Some may also point to the fact that according to Article 83 § 8 of the Constitution “A coalition of deputy factions in the Verkhovna Rada of Ukraine shall… present candidates for the Cabinet of Ministers of Ukraine”. This means, they suggest, that isolated changes of ministers in the government during the entire term of office of the Verkhovna Rada take place through the mediation of the parliamentary coalition.

However, prior to an interpretation of this point by the Constitutional Court, one can insist that isolated changes of ministers in the Cabinet of Ministers take place not on the basis of Article 83, but in accordance with Article 114 § 4 of the Constitution. The latter states that “The candidate for office of Prime Minister of Ukraine is submitted by the President of Ukraine on the suggestion of the coalition of deputy factions”, while “other members of the Cabinet of Ministers are appointed by the Verkhovna Rada upon the submission of the Prime Minister.”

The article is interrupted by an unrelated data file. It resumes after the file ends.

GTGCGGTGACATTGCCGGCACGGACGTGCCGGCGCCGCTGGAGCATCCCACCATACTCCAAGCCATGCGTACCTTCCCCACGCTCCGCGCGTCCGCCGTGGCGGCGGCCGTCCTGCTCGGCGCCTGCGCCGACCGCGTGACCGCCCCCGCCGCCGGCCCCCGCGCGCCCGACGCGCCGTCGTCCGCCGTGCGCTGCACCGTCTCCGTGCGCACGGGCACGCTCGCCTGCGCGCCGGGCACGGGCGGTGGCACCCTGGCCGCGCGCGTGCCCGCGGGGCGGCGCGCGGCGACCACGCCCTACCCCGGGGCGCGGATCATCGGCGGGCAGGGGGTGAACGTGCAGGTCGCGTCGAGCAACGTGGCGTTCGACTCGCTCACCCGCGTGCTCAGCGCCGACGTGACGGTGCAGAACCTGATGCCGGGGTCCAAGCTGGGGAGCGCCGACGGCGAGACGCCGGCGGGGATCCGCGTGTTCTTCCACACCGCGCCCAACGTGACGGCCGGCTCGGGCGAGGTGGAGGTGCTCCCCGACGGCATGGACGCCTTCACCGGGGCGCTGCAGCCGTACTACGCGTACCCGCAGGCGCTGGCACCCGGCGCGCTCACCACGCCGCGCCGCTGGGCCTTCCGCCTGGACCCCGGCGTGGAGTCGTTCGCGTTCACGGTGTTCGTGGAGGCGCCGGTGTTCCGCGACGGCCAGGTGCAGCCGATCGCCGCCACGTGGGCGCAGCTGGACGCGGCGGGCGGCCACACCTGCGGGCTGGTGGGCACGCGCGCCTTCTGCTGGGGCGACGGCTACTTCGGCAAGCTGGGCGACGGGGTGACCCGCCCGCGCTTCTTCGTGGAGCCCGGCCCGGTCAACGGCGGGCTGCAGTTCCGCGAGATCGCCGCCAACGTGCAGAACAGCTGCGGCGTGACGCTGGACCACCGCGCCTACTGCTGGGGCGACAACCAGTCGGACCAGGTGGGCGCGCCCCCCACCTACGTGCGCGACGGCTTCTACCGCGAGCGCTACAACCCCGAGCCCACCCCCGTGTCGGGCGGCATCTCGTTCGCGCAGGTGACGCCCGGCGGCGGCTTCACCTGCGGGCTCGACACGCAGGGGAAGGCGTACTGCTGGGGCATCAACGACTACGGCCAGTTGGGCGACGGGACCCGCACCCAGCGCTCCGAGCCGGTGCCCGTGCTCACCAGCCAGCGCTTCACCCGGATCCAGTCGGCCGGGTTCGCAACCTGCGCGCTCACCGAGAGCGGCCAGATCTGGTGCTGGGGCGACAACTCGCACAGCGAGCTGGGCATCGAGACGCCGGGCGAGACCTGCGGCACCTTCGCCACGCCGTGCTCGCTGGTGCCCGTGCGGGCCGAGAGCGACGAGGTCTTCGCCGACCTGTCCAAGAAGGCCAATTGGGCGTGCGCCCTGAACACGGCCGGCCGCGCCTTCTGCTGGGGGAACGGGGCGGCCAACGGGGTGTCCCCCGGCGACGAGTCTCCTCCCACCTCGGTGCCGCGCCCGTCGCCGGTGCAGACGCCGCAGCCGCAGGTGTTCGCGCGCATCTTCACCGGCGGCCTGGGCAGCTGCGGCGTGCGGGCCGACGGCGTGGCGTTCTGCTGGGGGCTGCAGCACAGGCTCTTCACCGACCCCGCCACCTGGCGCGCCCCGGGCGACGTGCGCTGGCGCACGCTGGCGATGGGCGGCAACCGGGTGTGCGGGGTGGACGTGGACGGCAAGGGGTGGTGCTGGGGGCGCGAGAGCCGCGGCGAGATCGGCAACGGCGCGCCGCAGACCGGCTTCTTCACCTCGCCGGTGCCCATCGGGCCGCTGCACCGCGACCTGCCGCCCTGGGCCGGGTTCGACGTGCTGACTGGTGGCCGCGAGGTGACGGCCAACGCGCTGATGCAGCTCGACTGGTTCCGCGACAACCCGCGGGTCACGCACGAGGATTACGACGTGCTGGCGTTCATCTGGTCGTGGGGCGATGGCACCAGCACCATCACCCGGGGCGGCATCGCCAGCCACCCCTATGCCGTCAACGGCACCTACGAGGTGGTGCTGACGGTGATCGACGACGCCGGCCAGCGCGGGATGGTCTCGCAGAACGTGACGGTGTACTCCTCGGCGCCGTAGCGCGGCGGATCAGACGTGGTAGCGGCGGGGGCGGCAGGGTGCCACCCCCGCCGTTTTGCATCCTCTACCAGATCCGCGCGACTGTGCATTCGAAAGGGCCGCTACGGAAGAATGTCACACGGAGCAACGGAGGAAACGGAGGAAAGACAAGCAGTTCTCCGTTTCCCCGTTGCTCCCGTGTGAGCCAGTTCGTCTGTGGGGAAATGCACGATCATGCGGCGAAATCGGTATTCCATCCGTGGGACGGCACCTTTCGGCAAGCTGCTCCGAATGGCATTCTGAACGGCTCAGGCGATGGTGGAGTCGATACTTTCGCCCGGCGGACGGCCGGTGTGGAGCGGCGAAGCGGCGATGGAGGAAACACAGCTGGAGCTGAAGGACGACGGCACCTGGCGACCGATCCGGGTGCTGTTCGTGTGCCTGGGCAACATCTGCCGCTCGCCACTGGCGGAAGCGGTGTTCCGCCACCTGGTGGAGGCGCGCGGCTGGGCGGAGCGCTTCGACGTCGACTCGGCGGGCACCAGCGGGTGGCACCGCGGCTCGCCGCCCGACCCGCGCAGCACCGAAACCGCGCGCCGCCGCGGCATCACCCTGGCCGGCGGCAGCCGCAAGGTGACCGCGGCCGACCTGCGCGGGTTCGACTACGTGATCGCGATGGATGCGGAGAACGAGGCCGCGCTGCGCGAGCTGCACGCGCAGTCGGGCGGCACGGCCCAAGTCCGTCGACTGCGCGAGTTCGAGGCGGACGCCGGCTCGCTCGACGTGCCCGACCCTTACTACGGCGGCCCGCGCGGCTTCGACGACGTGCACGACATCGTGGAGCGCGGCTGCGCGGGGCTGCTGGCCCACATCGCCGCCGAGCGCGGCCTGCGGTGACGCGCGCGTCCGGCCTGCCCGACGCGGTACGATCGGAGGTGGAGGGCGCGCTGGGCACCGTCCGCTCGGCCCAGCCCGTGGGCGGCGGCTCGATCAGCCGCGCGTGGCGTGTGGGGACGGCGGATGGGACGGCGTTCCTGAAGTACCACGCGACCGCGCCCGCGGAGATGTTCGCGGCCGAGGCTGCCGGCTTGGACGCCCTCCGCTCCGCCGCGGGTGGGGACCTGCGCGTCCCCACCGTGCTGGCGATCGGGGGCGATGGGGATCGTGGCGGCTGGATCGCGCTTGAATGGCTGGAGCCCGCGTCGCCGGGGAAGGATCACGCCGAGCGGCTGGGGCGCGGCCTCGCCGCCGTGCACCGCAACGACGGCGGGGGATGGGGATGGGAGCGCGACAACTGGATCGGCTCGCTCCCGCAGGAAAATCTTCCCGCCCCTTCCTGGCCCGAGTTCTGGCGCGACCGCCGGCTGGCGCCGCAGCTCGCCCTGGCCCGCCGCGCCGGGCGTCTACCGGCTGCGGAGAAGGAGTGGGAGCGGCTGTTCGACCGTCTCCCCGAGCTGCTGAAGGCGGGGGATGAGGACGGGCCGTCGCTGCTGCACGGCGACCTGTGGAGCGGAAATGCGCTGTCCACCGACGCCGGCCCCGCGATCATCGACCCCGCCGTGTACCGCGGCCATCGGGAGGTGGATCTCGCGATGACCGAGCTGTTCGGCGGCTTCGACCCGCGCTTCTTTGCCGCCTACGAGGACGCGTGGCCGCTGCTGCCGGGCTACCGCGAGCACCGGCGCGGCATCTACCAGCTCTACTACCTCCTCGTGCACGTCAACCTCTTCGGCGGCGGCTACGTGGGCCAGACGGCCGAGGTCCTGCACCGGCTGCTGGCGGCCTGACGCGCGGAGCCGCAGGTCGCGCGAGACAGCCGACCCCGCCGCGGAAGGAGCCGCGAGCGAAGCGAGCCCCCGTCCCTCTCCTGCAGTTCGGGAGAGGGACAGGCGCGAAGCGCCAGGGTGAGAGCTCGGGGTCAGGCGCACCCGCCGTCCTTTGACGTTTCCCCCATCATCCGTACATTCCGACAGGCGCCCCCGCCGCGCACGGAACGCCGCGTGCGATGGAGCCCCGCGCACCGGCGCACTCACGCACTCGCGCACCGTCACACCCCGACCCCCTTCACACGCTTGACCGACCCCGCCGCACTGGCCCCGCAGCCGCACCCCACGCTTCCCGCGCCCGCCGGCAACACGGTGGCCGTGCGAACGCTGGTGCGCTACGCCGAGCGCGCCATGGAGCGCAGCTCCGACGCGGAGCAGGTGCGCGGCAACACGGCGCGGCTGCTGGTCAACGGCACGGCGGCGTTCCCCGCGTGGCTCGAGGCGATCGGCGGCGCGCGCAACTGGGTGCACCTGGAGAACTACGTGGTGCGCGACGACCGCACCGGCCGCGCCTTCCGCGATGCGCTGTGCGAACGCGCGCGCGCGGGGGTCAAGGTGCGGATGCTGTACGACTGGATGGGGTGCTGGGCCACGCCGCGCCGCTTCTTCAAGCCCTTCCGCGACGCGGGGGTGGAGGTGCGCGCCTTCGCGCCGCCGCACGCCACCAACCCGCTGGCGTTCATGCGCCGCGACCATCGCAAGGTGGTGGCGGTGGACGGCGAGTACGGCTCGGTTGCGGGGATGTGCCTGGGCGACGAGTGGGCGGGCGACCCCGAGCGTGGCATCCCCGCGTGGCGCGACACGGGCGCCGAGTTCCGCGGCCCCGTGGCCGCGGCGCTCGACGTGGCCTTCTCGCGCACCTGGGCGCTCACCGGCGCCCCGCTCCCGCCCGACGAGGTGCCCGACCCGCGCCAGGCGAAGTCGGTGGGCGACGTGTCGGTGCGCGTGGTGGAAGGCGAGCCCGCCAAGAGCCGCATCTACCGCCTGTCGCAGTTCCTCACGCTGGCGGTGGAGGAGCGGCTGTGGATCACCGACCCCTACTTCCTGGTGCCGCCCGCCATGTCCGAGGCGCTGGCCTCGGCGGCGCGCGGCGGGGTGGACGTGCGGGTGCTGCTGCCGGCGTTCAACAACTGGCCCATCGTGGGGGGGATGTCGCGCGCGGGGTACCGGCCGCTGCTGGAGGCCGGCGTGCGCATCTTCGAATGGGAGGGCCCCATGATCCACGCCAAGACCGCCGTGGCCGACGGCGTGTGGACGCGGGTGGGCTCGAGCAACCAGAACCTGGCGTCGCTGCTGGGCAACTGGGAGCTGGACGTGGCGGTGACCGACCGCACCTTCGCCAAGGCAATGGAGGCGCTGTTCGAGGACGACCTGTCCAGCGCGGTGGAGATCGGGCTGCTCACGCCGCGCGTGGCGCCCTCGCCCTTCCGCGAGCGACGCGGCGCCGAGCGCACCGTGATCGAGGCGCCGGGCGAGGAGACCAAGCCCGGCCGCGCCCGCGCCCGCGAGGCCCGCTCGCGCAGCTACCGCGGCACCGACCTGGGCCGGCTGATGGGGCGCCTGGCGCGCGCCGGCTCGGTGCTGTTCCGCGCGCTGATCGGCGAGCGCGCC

There are thus grounds for considering that under the Constitution, a coalition of deputy factions submits proposals regarding the replacement of posts of “ordinary” ministers to the Prime Minister, and with regard to the post of Prime Minister – to the President of Ukraine. However even in this case there are no convincing grounds for asserting that proposals regarding individual ministers can be submitted by the coalition as well as beyond the “sixty days after the resignation of the Cabinet of Ministers of Ukraine” (Article 90 § 2.2 of the Constitution). This can suggest that outside the time frame given by the Main Law for the formation of the government, a coalition does not, in a constitutional sense, exist at all. If this be the case, then any changes in its composition beyond the time limit for its formation must be recognized as unconstitutional.

The thesis regarding a permanently functioning coalition seems extremely dubious from the point of view of Article 80 § 2 of the Main Law. If “National Deputies of Ukraine are not legally liable for the results of voting … in Parliament and in its bodies”, then what kind of coalition unity, and therefore, coalition at all, is it possible to consider?